Whether leading his Drum Quartet, seven-piece Zoom ensemble or supporting fabled improvisers, bassist Barry Guy and guitarist Fred Frith, Swiss drummer Lucas Niggli is not one to play it safe or dodge risk-taking processes. His mantra is firmly implanted in a musical world that is assuredly outside the box, after appearing on nearly two-dozen albums for Intakt Records. On Arcanum, Niggli takes another leap of faith by teaming with free-form vocalist Andreas Schaerer. Besides the drummer's colossal sound and enviable technique, the twosome sparks esoteric dialogues, perhaps signaling tribal music for the modern era with an air of antiquity, especially during the vocalist's sanctified chants and perceptive use of electronics effects. Niggli and Schaerer often operate at warp speed or temper the proceedings when exploring dimly lit panoramas.
The duo executes some trickery with mind-bending, polyrhythmic unison runs. At times Schaerer conjures imagery of Brit avant vocalist Phil Minton's cavorting, alien-speak atop Niggli's thunderous tom rolls and swooshing cymbals hits. Yet the title track "Arcanum," is nestled within a spooky and harrowing environ, emphasized by the drummer's intermittent cymbals crashes, as they shift gears on "Chasing The Frog," by implementing a slap, dab, and popping rhythmic escapade, intensified by Shaerer's maniacal scat refrains. However, the musicians do fuse some warmhearted opuses into the program. And they embed textural components via highs, lows and polytonal treatments but also produce outlandish soundscapes that trigger seething discourses. It's an inviting concept with bouts of fun and frolic amid a journey that can rattle your brain, soothe the savage beast or even freak out your friends.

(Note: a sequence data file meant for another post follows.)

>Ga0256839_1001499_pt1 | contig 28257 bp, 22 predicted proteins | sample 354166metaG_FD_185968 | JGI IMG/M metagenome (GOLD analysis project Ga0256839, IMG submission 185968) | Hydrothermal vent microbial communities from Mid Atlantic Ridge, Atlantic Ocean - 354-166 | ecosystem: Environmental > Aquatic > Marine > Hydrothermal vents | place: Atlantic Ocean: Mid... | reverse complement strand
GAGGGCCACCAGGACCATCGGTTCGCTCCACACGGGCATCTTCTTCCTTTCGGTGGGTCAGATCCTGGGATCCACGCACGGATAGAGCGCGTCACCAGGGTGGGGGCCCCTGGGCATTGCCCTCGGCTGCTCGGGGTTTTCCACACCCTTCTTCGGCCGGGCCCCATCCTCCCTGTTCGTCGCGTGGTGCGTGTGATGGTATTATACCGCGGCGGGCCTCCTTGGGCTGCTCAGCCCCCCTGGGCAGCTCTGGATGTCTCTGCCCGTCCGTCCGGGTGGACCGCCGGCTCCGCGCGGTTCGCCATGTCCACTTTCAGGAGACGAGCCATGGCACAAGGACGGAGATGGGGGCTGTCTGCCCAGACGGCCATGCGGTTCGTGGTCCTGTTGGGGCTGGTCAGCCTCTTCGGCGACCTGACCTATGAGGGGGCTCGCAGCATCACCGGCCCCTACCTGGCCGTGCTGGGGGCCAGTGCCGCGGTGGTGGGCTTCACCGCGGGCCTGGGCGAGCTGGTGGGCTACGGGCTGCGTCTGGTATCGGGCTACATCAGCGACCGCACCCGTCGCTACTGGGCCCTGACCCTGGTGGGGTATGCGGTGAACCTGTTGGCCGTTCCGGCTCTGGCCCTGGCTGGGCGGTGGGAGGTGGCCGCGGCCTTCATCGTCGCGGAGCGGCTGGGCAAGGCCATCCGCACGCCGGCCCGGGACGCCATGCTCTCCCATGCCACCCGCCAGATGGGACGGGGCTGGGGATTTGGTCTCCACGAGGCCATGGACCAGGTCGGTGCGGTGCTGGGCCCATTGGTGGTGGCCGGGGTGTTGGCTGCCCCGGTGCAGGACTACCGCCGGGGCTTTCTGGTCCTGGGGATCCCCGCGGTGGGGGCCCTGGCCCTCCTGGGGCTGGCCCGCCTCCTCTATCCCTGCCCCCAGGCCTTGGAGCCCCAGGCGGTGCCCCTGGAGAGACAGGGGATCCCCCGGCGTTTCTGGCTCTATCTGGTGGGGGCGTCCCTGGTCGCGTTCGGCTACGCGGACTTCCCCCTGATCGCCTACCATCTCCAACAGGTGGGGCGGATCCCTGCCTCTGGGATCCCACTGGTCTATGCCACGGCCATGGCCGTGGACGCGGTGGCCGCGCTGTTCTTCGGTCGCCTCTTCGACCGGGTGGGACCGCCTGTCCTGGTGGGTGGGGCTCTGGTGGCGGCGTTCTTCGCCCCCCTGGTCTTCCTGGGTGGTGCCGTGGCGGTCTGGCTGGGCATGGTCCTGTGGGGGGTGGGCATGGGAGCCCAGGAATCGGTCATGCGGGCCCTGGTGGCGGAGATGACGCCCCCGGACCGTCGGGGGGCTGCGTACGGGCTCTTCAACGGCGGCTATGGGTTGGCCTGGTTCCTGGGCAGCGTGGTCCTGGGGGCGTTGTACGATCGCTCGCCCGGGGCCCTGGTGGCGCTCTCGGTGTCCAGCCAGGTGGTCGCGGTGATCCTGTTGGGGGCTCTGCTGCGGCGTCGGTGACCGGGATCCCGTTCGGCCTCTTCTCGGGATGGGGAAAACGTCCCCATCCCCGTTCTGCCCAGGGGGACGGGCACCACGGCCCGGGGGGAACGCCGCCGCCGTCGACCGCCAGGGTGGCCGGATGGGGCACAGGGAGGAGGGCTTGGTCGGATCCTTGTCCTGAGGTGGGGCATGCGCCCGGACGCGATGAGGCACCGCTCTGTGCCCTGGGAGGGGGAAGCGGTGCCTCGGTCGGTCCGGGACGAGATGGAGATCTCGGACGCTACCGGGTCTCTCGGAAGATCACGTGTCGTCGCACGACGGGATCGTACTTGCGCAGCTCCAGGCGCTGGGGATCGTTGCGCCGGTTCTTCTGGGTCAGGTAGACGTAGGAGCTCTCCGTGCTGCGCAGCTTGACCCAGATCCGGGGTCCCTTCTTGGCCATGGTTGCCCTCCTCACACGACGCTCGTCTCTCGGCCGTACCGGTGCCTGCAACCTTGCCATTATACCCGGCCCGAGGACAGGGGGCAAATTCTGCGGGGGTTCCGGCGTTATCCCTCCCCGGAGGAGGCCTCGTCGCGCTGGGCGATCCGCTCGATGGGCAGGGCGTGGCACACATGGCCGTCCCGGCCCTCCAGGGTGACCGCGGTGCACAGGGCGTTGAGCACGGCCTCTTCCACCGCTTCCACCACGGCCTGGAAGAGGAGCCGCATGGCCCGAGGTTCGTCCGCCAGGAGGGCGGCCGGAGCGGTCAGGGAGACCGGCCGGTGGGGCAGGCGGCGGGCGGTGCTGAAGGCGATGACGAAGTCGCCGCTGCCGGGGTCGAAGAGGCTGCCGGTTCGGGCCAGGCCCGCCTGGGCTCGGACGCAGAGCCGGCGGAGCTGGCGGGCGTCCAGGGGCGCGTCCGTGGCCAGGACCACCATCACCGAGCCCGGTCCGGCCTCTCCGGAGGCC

Pipe Tomahawk; Ancient Glow; How To Shoot a Medevial Longbow; Arcanum; Adansonia Digitata; Chasing the Frog; Marbelcore; Hallucigenia.
Lucas Niggli: drums, percussion; Andreas Schaerer: voice, electronics.
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